s

Flymen Blog

  • Tips from a fly fishing guide: 5 simple things you're probably overlooking.
  • Post author
    Ben Rogers
  • fly fishingfreshwater

Tips from a fly fishing guide: 5 simple things you're probably overlooking.

Flymen guide Ben Rogers of Chasing Tails Fly Fishing.

“Oh, why didn't I think about that?”

I've heard it more times than I can count.

As a fly fishing guide, you become proficient in many aspects. The daily checklists that plague your morning routine become second nature. However, to some fly anglers that are fishing only a few times a month, these seemingly simple to-dos can slip the mind.

Here are five of the best ways to make your day more productive, all of which I've noticed many anglers overlook.

1. Change your leader frequently.

Postfly leaders and tippets are where it's at. 

I get it, you only fished a few days with it.

Nevertheless, I make it a priority to change my leaders every time I go out. This should seem like a no-brainer, but it's overlooked more often than not. You should be changing your leader or tippet after every snag or if you remove split shot.

Some anglers go the inexpensive route with their leaders. This basically means you have nylon. Nylon degrades rather quickly and is not abrasion-resistant. I've learned this the hard way.

Fluorocarbon leaders are worth the few extra bucks. They're much stronger and less visible to the fish, which also helps you get away with heavier leader and tippet sizes.

2. Learn your knots.

Early in my career as a guide, one of my first clients was given the nickname Mr. Clinch by the shop owner. No lie, from leader to hook eye, all he used were clinch knots.

Now, I know the clinch knot is time-tested, easy to tie, and generally strong. However, learning your fundamental knots is important in becoming a self-sufficient fly angler. Your leader setup will be stronger and perform better when the proper knots are utilized.

Besides the clinch knot, the most important knots all anglers should know are the improved surgeon's knot, blood knot, nail knot, and a non-slip loop knot. By learning these knots and how they can benefit your rig, you enhance your angling confidence, as well as the ability to know what knot to use to render certain results.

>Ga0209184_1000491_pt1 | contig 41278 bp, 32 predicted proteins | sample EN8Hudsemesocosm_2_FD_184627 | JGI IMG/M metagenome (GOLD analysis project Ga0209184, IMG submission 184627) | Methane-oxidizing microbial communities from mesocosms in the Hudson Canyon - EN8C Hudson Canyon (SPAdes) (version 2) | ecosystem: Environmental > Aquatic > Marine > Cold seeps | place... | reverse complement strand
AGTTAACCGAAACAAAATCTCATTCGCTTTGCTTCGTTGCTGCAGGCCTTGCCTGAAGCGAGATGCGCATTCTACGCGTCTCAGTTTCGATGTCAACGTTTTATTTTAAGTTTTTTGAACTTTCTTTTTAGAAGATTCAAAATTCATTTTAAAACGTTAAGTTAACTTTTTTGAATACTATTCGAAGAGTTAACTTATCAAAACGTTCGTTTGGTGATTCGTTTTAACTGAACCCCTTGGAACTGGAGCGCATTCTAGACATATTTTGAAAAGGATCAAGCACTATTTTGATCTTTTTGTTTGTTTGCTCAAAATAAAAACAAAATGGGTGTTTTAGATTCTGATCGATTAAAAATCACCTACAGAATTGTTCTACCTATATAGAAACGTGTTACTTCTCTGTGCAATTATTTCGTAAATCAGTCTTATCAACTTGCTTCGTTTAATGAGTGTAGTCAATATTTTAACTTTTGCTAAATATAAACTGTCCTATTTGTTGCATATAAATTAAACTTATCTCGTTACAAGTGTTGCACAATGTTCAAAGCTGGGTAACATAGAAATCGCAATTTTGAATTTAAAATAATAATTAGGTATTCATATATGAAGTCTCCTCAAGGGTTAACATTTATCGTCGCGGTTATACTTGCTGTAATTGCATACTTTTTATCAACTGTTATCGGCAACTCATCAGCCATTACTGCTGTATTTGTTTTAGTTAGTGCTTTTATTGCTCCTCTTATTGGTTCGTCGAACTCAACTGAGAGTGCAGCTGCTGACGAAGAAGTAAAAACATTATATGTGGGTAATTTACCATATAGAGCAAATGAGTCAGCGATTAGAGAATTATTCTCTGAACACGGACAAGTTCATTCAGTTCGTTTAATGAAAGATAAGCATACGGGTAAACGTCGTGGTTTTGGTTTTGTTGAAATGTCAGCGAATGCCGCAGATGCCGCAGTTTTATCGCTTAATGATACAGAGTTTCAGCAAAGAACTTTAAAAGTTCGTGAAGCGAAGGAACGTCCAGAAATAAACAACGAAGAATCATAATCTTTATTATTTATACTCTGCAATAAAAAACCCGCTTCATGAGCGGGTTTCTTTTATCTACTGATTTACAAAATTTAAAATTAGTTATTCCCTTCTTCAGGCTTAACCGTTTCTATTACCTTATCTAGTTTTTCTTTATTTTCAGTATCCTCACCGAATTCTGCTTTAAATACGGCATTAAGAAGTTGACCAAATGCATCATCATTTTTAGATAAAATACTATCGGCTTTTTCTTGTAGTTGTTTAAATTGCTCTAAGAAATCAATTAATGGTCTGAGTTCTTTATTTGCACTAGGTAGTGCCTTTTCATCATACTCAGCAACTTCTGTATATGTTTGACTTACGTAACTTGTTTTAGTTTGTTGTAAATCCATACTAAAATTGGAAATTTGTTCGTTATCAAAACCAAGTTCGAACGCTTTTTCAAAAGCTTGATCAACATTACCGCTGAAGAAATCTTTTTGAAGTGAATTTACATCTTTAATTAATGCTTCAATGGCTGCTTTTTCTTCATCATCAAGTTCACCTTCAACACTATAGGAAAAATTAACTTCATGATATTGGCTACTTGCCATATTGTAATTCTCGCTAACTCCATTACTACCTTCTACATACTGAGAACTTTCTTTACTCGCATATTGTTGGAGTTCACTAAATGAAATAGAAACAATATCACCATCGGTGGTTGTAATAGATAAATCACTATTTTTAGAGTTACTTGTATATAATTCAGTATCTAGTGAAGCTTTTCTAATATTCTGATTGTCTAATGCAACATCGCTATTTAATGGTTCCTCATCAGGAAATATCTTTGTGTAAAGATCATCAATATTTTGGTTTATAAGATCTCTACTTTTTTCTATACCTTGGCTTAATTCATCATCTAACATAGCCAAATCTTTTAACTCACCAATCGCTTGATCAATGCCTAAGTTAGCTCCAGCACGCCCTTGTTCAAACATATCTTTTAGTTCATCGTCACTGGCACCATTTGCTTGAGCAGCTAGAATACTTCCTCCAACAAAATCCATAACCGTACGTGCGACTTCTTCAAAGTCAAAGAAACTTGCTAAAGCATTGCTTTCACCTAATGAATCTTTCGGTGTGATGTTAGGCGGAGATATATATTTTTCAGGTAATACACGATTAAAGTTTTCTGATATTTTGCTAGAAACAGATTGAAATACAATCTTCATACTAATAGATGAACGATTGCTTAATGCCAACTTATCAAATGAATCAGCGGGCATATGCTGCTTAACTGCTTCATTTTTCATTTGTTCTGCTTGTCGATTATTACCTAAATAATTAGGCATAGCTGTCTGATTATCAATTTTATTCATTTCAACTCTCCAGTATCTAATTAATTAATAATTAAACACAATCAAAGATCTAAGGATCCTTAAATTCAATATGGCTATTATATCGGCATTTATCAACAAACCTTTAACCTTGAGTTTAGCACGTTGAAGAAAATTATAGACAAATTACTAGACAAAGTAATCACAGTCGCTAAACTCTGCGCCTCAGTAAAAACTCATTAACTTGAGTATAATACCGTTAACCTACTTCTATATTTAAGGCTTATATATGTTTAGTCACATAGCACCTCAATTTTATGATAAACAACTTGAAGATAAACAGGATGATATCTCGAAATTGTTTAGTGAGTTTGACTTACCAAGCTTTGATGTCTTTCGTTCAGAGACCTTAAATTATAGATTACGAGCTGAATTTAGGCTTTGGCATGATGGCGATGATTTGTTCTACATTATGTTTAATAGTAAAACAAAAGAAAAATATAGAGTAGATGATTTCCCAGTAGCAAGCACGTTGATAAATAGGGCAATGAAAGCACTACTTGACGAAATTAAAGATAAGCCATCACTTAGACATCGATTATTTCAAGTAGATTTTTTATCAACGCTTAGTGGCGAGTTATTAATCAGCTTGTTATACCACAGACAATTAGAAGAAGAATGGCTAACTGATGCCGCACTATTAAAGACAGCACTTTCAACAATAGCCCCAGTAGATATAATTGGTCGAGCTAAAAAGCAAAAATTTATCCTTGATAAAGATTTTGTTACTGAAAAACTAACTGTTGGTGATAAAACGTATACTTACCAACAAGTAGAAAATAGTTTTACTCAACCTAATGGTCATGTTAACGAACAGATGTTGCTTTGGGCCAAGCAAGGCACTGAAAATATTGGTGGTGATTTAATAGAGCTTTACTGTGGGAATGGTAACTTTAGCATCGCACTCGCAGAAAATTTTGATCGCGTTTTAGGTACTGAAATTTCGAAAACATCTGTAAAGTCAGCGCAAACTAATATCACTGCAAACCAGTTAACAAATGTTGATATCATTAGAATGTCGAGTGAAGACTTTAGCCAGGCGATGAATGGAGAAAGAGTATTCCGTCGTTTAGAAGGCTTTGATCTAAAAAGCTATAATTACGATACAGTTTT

For example, a non-slip loop knot used for nymphs gives a little more freedom of motion. Whether you are tight line, euro, or suspension nymphing, it has shown to help with more technical drifts.

3. Sharpen your hooks!

I cannot stress this enough. Keep your hooks sharp!

You can have on a strong, new leader and do one hell of a hook-set, but it’s all for nothing if your hook point is dull. Most fish have tough mouths, and they only get tougher the older and bigger they get.

It's a habit every angler should have. Whether you buy flies already tied or tie your own, give them a good sharpening before you put them in your fly boxes. 

The foam in your box or your fly patch will ultimately dull the hook point. If your fly has been in the water, it's dulling, plain and simple.

Buy a portable sharpener, keep your hooks sharp, and make your hook-sets count.

4. Stop and observe.

When you get to a stretch of water, it takes discipline to delay casting.

It doesn’t matter if you're fishing streamers or not – stop and observe for at least ten minutes. Once you settle down, it’s amazing what you'll see.

Make a strategy of how you'll fish the water you've approached. Take a bio assessment, check for insect activity. Try to spot fish in the water and observe their behavior. Are they actively feeding? Where in the water column are they suspended? Time their feeding pattern. This will make your casts more efficient.

You'll also learn more about that particular habitat as well. You can later make notes of any insect or fish activity you witnessed. This will help you gather an understanding of that area, giving you a greater advantage your future trips.

5. Fish before you step.

We've all heard the saying, “the grass is always greener on the other side”. 

When it comes to fly fishing, the opposite side of the river always seems to have a better appeal to most. Fight the temptation!

When you get to a section of water, assume that there are fish right at your feet by the bank. Methodically cast and fish your way to the middle of the drink. If you immediately walk into the middle of the stream or river, you are creating vibrations by displacing water and substrate. This alerts fish to a potential threat, spooking fish that other wise could have been caught. This might also inadvertently put the other fish down that are nearby.

My rule of thumb is cast before you step. I’d rather catch a fish than spook one.

Want more articles like this? 

Subscribe to the Flymen Newsletter at the bottom of the page!

About Ben Rogers: